A methodology (FDMA, TDMA, CDMA) by which multiple users share access to a transmission channel. Most modern systems accomplish this through "demand assignment" where the specific parameter (frequency, time slot, or code) is automatically assigned when a subscriber requires it.
The simultaneous sharing of a common transmission bandwidth by multiple users. In satellite communications, it usually refers to the shared use of one or more transponders by multiple earth stations.
Multiple-access techniques aim to share a channel between two or more signals in such a way that each signal can be received without interference from another.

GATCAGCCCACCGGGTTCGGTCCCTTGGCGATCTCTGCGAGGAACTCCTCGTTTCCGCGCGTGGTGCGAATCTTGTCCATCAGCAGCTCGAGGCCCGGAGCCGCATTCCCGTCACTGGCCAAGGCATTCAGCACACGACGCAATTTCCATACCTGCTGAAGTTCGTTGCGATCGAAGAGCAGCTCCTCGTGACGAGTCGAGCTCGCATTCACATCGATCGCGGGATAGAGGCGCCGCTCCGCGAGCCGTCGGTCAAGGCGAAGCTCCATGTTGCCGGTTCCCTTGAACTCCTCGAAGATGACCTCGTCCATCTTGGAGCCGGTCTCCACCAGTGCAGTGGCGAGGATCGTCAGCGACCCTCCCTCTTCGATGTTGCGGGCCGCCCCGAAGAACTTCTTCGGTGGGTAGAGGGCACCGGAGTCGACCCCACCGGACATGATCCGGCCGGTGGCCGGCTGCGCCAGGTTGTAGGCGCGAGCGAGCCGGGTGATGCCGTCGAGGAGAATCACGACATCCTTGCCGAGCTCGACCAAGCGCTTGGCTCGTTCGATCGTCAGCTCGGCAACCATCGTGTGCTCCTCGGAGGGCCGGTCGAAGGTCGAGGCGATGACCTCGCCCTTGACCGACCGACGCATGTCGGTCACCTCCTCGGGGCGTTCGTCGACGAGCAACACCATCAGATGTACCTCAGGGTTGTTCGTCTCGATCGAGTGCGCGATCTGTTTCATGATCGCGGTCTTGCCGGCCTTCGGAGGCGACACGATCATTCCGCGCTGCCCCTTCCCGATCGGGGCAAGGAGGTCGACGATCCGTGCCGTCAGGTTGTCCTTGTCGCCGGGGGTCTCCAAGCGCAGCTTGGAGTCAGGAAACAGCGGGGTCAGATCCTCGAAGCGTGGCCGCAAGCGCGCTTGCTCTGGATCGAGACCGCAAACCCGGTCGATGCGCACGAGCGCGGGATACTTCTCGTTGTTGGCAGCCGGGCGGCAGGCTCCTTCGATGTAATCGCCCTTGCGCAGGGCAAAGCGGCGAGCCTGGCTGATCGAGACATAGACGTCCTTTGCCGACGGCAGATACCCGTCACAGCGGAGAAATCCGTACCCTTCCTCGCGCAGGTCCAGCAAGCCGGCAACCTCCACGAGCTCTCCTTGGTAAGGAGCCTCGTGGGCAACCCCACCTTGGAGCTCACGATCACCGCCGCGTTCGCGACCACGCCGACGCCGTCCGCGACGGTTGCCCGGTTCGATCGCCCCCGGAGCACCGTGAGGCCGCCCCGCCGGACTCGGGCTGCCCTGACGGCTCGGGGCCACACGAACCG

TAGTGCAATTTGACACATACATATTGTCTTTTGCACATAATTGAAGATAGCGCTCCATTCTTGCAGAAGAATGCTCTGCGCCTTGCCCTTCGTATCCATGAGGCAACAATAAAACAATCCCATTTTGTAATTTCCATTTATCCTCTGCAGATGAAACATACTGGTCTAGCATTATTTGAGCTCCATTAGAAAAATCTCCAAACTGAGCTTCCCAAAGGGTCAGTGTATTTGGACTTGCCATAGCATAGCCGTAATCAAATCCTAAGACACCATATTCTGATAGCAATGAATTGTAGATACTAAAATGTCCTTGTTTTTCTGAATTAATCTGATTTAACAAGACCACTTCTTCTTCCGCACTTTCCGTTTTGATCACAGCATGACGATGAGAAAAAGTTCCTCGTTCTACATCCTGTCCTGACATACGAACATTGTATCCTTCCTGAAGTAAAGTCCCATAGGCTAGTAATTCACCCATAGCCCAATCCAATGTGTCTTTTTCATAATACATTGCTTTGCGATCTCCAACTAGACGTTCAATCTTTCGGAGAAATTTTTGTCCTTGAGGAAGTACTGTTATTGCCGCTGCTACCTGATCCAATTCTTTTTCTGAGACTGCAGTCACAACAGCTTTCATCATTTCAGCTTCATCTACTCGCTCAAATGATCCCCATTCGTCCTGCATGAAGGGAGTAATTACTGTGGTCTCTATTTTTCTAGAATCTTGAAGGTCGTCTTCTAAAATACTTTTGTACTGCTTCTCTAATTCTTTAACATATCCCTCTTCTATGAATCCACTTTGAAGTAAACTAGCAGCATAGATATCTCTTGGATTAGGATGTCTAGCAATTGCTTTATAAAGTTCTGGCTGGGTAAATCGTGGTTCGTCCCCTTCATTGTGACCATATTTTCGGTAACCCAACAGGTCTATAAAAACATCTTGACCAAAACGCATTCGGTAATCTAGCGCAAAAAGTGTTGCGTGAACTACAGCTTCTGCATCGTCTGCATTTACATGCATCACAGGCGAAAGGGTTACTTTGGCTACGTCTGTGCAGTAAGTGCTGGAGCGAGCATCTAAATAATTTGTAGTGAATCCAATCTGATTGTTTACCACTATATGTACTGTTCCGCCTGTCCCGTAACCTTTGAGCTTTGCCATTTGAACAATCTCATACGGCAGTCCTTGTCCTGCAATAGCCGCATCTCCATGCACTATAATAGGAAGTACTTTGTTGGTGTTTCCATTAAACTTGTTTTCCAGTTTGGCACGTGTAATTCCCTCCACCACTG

A digital technique allowing simultaneous access to a channel by multiple subscribers. Where each radio channel could accommodate one analog subscriber, each channel can now accommodate three digital channels. Emerging technology could allow each radio channel to carry from 6 to 15 digital channels.
A technique for accessing and sharing a communication medium by multiple stations. Also see CDMA, CSMA/CA, CSMA/CD, FDMA, TDMA.
The connection of a user to two or more switching centers by separate access lines using a single message routing indicator or telephone number. In satellite communications, the capability of a communications satellite to function as a portion of a communications link between more than one pair of satellite terminals concurrently.
The ability of nodes to remotely access a transmission medium such as a satellite transponder.
Access to a transponder by more than one user. Transponders can be accessed in three ways, by frequency (FDMA), time (TDMA) and code (CDMA).